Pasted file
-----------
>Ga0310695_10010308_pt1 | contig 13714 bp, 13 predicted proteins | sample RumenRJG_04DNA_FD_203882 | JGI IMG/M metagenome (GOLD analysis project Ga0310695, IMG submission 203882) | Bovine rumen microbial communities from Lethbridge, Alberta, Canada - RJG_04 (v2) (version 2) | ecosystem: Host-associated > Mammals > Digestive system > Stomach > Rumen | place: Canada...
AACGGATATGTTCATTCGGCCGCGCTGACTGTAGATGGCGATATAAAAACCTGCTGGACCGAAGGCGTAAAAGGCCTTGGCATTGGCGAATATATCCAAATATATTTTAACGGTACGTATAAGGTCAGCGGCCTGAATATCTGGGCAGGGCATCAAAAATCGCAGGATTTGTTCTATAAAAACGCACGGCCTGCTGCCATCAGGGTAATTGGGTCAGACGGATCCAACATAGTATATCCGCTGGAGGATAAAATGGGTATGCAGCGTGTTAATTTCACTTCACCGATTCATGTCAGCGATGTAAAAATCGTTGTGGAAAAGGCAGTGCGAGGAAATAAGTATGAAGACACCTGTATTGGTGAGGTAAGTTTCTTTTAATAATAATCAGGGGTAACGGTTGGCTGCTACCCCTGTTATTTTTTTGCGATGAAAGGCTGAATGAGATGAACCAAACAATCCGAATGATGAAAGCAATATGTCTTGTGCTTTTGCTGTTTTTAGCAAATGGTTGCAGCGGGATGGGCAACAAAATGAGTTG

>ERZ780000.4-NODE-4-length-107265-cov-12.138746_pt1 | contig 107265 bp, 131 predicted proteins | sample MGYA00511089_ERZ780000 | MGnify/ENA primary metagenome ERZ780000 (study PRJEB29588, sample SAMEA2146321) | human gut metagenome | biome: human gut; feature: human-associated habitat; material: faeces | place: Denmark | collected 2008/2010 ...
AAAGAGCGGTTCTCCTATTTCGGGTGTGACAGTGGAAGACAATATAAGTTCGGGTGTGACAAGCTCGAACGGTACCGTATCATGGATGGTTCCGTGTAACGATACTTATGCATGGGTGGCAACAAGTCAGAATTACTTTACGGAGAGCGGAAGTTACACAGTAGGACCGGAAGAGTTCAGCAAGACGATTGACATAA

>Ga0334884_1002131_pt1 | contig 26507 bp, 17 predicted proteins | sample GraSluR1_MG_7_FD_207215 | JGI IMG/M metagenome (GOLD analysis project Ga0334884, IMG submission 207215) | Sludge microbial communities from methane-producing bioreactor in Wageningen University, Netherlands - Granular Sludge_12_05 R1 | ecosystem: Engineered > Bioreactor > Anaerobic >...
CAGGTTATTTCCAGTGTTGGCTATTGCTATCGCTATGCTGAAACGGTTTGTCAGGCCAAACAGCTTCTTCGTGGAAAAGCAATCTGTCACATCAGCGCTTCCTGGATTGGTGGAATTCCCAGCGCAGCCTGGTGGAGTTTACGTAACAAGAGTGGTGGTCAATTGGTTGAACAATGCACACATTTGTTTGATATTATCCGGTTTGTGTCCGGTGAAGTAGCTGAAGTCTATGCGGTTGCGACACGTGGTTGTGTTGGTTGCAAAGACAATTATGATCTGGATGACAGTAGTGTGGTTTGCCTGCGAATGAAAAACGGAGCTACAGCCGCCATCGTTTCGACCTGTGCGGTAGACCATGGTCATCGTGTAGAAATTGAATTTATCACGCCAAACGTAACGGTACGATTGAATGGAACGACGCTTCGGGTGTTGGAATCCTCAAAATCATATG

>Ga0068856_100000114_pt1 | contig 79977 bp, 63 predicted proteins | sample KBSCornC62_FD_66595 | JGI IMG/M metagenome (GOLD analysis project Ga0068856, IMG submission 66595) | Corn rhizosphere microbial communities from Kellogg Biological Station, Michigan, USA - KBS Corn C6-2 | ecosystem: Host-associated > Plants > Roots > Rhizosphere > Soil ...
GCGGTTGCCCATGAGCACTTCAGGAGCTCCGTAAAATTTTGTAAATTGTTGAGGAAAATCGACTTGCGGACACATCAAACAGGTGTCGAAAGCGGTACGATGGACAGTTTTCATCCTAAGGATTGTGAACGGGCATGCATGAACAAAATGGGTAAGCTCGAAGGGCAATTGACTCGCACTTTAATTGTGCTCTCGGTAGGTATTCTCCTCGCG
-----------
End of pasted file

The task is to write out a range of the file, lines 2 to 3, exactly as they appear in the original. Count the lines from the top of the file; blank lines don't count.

AACGGATATGTTCATTCGGCCGCGCTGACTGTAGATGGCGATATAAAAACCTGCTGGACCGAAGGCGTAAAAGGCCTTGGCATTGGCGAATATATCCAAATATATTTTAACGGTACGTATAAGGTCAGCGGCCTGAATATCTGGGCAGGGCATCAAAAATCGCAGGATTTGTTCTATAAAAACGCACGGCCTGCTGCCATCAGGGTAATTGGGTCAGACGGATCCAACATAGTATATCCGCTGGAGGATAAAATGGGTATGCAGCGTGTTAATTTCACTTCACCGATTCATGTCAGCGATGTAAAAATCGTTGTGGAAAAGGCAGTGCGAGGAAATAAGTATGAAGACACCTGTATTGGTGAGGTAAGTTTCTTTTAATAATAATCAGGGGTAACGGTTGGCTGCTACCCCTGTTATTTTTTTGCGATGAAAGGCTGAATGAGATGAACCAAACAATCCGAATGATGAAAGCAATATGTCTTGTGCTTTTGCTGTTTTTAGCAAATGGTTGCAGCGGGATGGGCAACAAAATGAGTTG

>ERZ780000.4-NODE-4-length-107265-cov-12.138746_pt1 | contig 107265 bp, 131 predicted proteins | sample MGYA00511089_ERZ780000 | MGnify/ENA primary metagenome ERZ780000 (study PRJEB29588, sample SAMEA2146321) | human gut metagenome | biome: human gut; feature: human-associated habitat; material: faeces | place: Denmark | collected 2008/2010 ...